On the 100th anniversary of women’s right to vote in the U.K., equality campaigners are calling for the pardon of Emmeline Pankhurst and other suffragettes who were imprisoned fighting for women’s suffrage. Meanwhile, Pankhurst’s great-granddaughter warned President Trump may damage men’s perception of women.
When Hillary Clinton was elected to the U.S. Senate in 2001, she became the first American first lady to ever win a public office seat. She later became the 67th U.S. secretary of state in 2009, serving until 2013. In 2016, she became the first woman in U.S. history to become the presidential nominee of a major political party.
On assignment for ’60 Minutes,’ Oprah Winfrey visited the grave of Recy Taylor, the woman she referenced in her Golden Globes acceptance speech. Taylor was gang-raped by a group white men in Alabama in 1944; two juries refused to indict the men for their crimes.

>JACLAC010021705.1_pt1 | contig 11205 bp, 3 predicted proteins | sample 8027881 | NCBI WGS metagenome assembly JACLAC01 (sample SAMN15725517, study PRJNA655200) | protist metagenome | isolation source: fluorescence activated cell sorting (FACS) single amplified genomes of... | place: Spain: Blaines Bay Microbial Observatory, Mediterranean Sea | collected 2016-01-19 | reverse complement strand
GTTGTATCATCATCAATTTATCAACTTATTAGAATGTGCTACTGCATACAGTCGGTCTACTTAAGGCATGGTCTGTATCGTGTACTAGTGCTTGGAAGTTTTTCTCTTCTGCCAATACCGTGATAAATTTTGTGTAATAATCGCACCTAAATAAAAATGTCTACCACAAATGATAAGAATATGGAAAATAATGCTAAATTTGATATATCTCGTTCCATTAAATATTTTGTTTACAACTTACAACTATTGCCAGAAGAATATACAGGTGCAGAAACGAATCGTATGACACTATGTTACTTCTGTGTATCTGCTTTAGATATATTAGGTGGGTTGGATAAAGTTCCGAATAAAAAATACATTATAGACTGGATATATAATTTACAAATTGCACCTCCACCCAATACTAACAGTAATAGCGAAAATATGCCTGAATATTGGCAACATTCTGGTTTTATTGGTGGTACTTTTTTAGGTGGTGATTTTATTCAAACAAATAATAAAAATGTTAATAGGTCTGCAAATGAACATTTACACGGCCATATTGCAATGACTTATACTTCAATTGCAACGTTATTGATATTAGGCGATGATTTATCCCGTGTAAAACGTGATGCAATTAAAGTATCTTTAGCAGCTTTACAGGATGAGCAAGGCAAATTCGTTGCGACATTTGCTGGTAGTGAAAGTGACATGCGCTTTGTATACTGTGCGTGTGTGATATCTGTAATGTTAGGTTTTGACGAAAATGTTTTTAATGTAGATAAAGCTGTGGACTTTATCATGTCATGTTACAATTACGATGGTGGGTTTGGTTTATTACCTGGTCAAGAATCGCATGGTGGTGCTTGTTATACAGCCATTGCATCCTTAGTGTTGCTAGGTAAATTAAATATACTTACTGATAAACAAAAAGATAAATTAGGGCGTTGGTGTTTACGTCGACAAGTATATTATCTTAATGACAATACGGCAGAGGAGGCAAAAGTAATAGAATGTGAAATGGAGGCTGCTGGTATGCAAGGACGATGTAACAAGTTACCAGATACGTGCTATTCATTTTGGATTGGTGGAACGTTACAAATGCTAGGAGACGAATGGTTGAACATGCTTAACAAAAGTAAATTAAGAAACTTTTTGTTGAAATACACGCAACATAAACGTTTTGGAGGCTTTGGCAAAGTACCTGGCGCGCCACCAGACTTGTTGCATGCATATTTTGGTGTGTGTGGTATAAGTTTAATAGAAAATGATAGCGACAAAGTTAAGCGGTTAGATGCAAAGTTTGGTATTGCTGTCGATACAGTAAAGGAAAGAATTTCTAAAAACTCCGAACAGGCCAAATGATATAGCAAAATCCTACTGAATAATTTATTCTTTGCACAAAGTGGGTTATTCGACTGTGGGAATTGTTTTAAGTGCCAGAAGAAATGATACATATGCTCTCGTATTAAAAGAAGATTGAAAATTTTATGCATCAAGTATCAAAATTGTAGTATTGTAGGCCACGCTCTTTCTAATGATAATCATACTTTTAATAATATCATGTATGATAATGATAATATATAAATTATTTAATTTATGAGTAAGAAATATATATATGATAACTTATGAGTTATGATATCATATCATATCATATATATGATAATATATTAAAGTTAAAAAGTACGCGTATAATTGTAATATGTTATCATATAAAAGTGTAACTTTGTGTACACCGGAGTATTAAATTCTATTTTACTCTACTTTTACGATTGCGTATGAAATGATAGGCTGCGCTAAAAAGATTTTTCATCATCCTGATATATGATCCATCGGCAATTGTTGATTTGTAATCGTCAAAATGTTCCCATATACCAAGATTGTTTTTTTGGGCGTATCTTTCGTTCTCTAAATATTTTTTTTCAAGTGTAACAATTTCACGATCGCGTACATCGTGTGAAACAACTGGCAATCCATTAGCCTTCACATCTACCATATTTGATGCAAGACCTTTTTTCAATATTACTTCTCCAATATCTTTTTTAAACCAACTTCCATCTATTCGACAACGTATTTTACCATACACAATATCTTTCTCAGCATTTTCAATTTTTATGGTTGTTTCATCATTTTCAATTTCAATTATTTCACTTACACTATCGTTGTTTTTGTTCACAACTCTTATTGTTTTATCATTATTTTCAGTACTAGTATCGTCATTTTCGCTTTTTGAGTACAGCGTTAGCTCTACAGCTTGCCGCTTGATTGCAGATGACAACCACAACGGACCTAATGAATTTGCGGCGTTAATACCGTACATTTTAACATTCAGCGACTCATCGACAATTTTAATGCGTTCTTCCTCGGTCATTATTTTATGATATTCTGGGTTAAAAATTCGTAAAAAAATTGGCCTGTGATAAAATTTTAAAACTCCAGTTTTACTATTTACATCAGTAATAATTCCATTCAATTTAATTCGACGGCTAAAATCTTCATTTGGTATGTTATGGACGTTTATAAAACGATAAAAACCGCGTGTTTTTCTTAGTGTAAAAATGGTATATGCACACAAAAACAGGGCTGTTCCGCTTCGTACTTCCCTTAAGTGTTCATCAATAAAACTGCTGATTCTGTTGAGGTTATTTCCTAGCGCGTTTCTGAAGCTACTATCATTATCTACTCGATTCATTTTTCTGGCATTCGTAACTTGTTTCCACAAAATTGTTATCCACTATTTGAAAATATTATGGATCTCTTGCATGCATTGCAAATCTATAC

Legendary performer Nina Simone sang a mix of jazz, blues and folk music in the 1950s and '60s, later enjoying a career resurgence in the '80s. A staunch Civil Rights activist, she was known for tunes like "Mississippi Goddam," "Young, Gifted and Black" and "Four Women," among many others.
French film legend Bridget Bardot has joined Catherine Deneuve in slamming the #MeToo movement as “hypocritical and ridiculous.” A supporter of Marine Le Pen, the leader of France’s far-right, anti-nationalist party, Bardot has been fined five times for inciting racial hatred with anti-Islamic comments.